So far, no one has suggested that Staff Sgt. Robert Bales was fantasizing when he admitted being the gunman who killed 16 or 17 Afghan civilians in their village and wounded another six. The army accepts his confession even if the “why” remains unclear.

So why call him the “alleged” killer?

The same is true of George Zimmerman, who says he shot teenager Trayvon Martin  in Sanford, Fla.. There is no question in anyone’s mind that he shot the kid. The question is whether the killing was legal under Florida’s Stand Your Ground law. So why is Martin an “alleged” killer.

• A related silliness involves the common misuse of “murder” for “killing” or “homicide” by journalists who should know better. It’s not “murder” until a court convicts someone of murder. All we know is that it’s a homicide, the killing of one person by another, if it’s not an accident or suicide.
 
• Mallary Jean Tenore at Poynter.org dug into this fudging the facts in her online blog. She said, in part: “We used the word ‘murder’ in the headline of a story I wrote about journalists’ coverage of Martin and George Zimmerman, who shot him. Some readers pointed out, though, that it’s premature to say Martin was the victim of murder . . . We’ve since added an editor’s note to our story and based on the reporting for this post, we changed the headline to say ‘killing.’ Time Magazine also used ‘murder’ in the headline of one of its stories about Martin. After I contacted Time to find out about its decision to use that word, Daniel Kile, executive director of public relations, sent me a note saying that Time has updated the post and added this note: ‘The original version of this story used the word “murder,” which has judicial dimensions. We have substituted the word “killing” for the death of Trayvon Martin’.”

Tenore added that the AP Stylebook says a homicide only becomes a murder once someone is convicted and it says,  “Unless authorities say pre-meditation was obvious, do not say that a victim was murdered until someone has been convicted in court . . . Instead, say that a victim was ‘killed’ or ‘slain’.”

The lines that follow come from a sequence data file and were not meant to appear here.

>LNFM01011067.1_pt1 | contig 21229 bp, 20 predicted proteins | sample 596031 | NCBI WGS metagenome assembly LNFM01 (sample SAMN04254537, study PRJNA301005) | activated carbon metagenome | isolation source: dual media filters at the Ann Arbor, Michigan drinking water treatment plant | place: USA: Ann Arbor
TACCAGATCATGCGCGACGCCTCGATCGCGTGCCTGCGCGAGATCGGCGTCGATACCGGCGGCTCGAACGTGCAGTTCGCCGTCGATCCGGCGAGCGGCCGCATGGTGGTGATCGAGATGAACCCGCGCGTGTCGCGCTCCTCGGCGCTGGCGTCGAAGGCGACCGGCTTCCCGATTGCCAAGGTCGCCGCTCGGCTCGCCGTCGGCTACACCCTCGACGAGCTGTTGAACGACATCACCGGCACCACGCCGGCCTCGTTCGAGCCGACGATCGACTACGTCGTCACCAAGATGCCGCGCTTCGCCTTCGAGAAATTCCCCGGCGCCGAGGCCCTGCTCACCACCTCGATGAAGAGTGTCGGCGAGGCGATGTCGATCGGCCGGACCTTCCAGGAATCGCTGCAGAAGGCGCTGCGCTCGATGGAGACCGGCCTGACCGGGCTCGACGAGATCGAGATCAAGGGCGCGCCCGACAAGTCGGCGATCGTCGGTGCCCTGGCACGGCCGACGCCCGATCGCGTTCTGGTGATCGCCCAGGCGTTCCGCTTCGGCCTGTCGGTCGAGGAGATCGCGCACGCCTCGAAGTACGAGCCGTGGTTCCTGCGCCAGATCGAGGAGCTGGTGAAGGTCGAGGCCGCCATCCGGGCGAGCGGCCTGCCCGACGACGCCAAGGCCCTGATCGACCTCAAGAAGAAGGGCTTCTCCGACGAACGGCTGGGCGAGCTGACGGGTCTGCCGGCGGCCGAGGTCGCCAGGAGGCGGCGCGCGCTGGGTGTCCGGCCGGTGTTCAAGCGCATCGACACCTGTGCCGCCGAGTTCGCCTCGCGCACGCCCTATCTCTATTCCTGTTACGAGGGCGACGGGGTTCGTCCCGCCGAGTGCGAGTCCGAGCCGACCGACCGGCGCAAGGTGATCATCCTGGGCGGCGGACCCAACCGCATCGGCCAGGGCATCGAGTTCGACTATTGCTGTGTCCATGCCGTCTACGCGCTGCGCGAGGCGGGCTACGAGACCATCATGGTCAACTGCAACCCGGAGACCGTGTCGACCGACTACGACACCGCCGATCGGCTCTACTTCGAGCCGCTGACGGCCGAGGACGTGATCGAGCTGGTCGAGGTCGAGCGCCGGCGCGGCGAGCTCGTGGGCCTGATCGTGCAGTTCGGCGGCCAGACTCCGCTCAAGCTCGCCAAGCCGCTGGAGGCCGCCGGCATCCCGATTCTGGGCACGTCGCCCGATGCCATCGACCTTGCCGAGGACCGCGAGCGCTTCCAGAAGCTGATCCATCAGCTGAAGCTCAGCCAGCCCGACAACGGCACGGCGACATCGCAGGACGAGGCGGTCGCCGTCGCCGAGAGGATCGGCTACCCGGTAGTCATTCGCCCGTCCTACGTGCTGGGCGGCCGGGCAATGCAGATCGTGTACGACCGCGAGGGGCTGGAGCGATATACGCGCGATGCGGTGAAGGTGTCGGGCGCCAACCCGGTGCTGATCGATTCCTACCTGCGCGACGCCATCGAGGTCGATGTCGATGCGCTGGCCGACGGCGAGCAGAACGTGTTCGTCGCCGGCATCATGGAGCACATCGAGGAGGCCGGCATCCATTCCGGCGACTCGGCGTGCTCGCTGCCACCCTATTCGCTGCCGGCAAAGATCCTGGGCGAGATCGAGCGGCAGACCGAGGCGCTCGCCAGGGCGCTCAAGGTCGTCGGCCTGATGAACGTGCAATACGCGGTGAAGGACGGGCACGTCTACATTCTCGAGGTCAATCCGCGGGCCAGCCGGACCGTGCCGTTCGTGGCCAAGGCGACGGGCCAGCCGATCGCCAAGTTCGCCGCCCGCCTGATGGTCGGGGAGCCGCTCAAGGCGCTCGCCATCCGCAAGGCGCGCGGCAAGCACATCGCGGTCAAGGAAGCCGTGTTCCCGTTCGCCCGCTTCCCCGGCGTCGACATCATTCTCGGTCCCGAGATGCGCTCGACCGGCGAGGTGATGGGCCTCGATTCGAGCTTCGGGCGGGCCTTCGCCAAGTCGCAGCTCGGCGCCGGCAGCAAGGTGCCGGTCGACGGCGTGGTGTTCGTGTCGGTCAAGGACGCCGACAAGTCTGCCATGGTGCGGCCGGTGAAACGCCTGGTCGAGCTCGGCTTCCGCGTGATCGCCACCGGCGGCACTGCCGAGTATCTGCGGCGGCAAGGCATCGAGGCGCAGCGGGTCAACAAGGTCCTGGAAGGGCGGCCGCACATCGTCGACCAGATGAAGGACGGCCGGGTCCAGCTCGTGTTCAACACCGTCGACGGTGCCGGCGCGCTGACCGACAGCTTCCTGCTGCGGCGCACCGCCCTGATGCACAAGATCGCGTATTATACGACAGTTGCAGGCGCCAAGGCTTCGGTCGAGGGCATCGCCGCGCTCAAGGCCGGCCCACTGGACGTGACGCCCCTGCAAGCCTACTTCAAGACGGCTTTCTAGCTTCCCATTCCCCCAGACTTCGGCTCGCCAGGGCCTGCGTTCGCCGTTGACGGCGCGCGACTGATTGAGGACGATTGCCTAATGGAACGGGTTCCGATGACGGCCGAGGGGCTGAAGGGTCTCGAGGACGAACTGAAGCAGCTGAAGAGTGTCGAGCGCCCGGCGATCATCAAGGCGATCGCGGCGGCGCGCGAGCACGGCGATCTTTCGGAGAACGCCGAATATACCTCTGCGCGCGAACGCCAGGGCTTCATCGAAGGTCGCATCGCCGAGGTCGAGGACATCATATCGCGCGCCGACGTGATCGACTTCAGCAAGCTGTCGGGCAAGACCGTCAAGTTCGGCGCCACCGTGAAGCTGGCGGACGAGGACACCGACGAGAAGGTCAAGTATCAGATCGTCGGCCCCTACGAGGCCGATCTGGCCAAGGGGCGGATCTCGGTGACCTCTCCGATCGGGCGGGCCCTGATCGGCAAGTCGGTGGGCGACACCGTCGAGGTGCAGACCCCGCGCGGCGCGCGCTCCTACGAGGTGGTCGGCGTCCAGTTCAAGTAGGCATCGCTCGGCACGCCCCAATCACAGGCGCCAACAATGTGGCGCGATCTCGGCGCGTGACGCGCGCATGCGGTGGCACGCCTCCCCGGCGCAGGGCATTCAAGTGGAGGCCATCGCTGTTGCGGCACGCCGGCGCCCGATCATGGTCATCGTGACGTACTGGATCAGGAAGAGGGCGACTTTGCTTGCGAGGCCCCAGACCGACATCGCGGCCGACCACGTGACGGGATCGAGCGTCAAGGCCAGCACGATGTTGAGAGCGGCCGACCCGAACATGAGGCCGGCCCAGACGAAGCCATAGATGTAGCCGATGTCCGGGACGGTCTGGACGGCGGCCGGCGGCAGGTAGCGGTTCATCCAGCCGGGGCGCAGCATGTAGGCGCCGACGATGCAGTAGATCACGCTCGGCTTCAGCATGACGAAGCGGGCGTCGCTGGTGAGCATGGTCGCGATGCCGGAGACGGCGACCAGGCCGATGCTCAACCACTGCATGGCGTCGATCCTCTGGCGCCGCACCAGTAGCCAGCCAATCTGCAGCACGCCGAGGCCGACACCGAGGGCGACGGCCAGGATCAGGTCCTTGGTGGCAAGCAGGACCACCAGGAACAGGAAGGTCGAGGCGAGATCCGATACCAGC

• Not to be outdone, thedailybeast.com ran a story on other “stand your ground” killings around the country. Except that in one case, the reporter described how “the murder weapon” was discarded. The shooter’s trial for murder ended in a mistrial. That means there was no murder or murder weapon.

CityBeat colleague Kevin Osborne reported that some of the Enquirer veterans are taking the early retirement offer rather than wait to be fired in continuing cost-cutting. At least two are stars: politics reporter Howard Wilkinson, who probably will resurface as a baseball writer or broadcaster, and photographer Michael Keating, whose images are so distinctive that my wife and I rarely are wrong when we open the paper and say, “That’s a Keating photo.” Others taking early retirement include editors who spent years trying to make me and other reporters look good. You rarely see their names in print. Their departure will impoverish the paper as surely as Howard and Mike’s.

• Maybe some local radio hosts should begin to use “alleged.”  More than one says former Bengals cheerleader Sarah Jones is indicted “for having sex with a student.” No, she was charged with having sex with a student. “For having” convicts her; it states the allegation as a fact. Almost as bad is faux outrage among broadcasters  for whom this case provides endless speculation and titillation.  

• Santorum’s need to attack the Grey Lady to prove his manhood is between scary and pitiful. Of course, the New York Times is a frequent punching bag for Left and Right, but the former senator was angry over a question by Times reporter Jeff Zeleny while campaigning in Wisconsin. Their exchange was all over the Internet. “Quit distorting my words,” Santorum raged. “It’s bullshit.” And should anyone still doubt his virility, Santorum then told Fox News, “If you haven’t cursed out a New York Times reporter during the course of a campaign, you’re not really a real Republican . . . “  

• Wingnuts needn’t read a book or see a movie to join an orchestrated attack its content. It’s sufficient that some trusted media or religious source tells them its satanic, diabolic, anti-family, unAmerican or whatever. That was obvious in the 100 complaints about host Peter Sagal’s pope jokes on NPR’s weekend “Wait Wait . . . Don’t Tell Me!” After the squall died, Sagal told Jimromenesko.com, “I’m sure many of those who wrote in were our actual listeners and were genuinely offended, but we’ve noticed that we get an sharp uptick of angry emails whenever one of the media-watch blogs complains about us, as you’d expect.”

• If police are concerned that their practices are caught on ubiquitous cell phone cameras, a case from England should give them further pause. A young black man says he was physically and verbal abused after being arrested. What sets him apart is his decision to record the voices of police on his cell phone.  London’s Guardian has the recording on its web site. One officer  admits he strangled the man because he’s a “cunt.” Another tells him, "The problem with you is you will always be a nigger, yeah? That's your problem, yeah." After an initial decision that the admitted strangling and racial abuse didn’t warrant discipline, the Crown Prosecution Service decided to review the allegations . . . and recorded evidence.